Top Ten Comics that inspired Hollywood (or at least should)!
This is a great time to be a comic book geek. Each summer, there are more and more movies that revolve around characters that began their fictional lives in the 'funny books'. With graphic novels now becoming much more popular with people of all ages (both geeks and non-geeks), now is a great time to pick one up and try it out!
I have listed ten graphic novels that have inspired, at least in part, an adaptation for either television or the movie screen. In addition, I have also given a few suggestions for graphic novel 'read-a-likes' that may find a new audience thanks to very similiar ideas in other popular entertainment.
10. The Walking Dead: The immensely popular television show started as a black-and-white graphic novel. The ongoing story of "survival horror" is a must-read for any zombie enthusiast.
9. Watchmen: The only graphic novel to make it onto Time Magazine's Top 100 novels, Watchmen set the gold standard for grim and gritty superhero comics before it finally made the transition to the big screen.
8. Thor: Thor, the God of Thunder, returns to Earth in this volume. The Asgardian drama involves Loki, Odin, the Warriors Three and Jane Foster, all of whom played roles in the recent blockbuster movie.
7. Batman: There are many, many, many great books featuring Batman. I chose one of the most well-known: The Dark Knight Returns. It's influence can be felt in the most recent batman films, including the one that comes out this summer. Very dark, very smart, and Batman figures out how to beat Superman!
6. The Stuff of Legend: For people who like Toy Story, this graphic novel series may be of interest. A boogeyman steals a boy during World War II. It is up to his toys to enter the dark side of the closet and discover what has happened to their friend. Part adventure, part mystery, this book is also beautifully illustrated.
5. Scott Pilgrim: Small confession, this is the only book on this list I am yet to read. I have heard all great things about the hero, Scott Pilgrim, and his quest to defeat his crushes evil seven ex-boyfriends. It produced a cult hit several years ago, and it has been on my 'to-read' pile ever since. It should be on yours too!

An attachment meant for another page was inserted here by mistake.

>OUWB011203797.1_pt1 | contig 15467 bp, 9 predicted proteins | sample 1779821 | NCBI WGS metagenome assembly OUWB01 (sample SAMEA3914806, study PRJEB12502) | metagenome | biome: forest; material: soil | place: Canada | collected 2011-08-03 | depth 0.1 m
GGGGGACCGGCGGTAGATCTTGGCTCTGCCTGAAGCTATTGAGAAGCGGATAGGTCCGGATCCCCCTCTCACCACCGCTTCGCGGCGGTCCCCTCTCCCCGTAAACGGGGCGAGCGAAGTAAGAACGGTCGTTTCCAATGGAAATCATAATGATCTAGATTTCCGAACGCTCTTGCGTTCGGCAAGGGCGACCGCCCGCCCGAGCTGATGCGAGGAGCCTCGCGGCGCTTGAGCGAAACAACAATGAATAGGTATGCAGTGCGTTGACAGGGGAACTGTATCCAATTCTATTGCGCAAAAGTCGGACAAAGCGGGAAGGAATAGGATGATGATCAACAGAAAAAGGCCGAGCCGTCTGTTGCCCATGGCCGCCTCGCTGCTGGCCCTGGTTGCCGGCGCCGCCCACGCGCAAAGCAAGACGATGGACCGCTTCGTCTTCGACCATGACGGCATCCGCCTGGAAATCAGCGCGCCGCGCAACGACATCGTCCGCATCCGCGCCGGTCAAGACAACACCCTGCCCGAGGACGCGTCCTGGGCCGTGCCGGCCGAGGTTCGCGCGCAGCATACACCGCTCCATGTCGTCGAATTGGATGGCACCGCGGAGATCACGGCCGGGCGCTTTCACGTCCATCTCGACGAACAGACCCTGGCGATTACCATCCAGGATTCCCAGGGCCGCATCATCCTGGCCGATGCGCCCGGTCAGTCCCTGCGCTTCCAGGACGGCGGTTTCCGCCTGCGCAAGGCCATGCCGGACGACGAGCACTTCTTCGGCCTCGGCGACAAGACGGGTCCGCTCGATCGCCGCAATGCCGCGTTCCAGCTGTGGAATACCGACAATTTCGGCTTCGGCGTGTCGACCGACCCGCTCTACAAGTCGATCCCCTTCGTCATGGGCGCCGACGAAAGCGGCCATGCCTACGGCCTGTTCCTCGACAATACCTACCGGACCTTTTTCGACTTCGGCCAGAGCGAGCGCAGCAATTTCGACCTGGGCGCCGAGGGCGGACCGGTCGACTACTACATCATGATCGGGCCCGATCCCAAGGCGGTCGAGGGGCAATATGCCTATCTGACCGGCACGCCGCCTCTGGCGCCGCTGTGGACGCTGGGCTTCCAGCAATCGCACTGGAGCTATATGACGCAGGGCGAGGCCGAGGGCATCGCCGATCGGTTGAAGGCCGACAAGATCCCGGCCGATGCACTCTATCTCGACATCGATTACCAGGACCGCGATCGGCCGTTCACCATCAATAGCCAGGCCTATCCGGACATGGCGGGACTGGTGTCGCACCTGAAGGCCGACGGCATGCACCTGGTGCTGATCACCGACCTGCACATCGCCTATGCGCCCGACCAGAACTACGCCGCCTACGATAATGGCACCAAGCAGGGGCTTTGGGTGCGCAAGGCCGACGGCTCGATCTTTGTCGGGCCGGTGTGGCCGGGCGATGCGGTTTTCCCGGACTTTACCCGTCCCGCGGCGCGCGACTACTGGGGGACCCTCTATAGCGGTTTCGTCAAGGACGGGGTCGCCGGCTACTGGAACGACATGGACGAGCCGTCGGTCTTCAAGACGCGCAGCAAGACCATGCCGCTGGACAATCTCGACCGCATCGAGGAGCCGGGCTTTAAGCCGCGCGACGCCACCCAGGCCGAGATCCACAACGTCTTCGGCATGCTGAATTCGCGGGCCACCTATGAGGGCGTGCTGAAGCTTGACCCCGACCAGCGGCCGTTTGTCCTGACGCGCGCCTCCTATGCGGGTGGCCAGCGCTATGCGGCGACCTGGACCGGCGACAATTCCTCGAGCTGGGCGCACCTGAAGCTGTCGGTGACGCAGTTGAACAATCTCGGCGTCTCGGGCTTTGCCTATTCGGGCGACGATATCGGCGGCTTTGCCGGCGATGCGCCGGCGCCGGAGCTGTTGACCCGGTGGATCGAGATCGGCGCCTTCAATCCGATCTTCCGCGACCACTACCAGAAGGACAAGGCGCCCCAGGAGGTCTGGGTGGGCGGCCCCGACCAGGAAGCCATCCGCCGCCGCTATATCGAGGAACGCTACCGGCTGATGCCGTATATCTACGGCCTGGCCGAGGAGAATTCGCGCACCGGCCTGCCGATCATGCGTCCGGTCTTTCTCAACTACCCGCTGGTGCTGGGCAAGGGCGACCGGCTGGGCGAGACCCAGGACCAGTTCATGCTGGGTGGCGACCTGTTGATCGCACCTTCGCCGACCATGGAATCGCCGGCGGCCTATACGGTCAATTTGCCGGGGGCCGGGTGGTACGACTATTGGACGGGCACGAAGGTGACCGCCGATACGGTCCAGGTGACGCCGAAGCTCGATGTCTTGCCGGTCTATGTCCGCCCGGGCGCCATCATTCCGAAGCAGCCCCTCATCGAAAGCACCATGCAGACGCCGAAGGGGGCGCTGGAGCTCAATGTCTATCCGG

4. American Vampire: This is for people who think Twilight has made vampires a little too friendly. American Vampire follows the creation of unique American Vampire that does not fear holy water or sunlight. The story begins during the 1920s, and in later volumes visits the Old West and World War II. Great bad guy, great artwork and a great reintroduction to the vampire.
3. Spider-Man: Easily one of the most popular characters of the past fifty years, Spider-Man speaks to the wimpy geek in all of us. Many people know his origin, but recently Marvel updated it for a new generation of readers. It's worth checking out if you are just getting into the character.
2. Fables: If you are a fan of the recent hits "Grimm" or "Once Upon A Time", you simply must read Fables. Set in a world where all the Fables that you have known for years (Snow White, The Big Bad Wolf, Pinnochio) all live together after fleeing from a mysterious enemy, the series continually impresses with great story-telling and even better artwork. This is my favorite ongoing series, and is a great place for an adult graphic novel novice to begin.
1. The Avengers: Setting a new standard for amazing comic book movies, the recent Avengers film was based on Marvel' super team of Iron Man, Thor, Hulk, and Captain America. They have been around since the 1960's, but I would suggest reading the sleeker and reader-friendly "Ultimates", which takes the famous characters and reimagines them in a more contemporary world. The movie owes a lot to this interpretation, and the book does not fail to deliver on amazing moments of action and humor.
I hope this helps as you try out a new reading experience, either with super-heroes or without. There are many more great graphic novels out there, so keep exploring, and you will find one that may convert you into a comic book geek.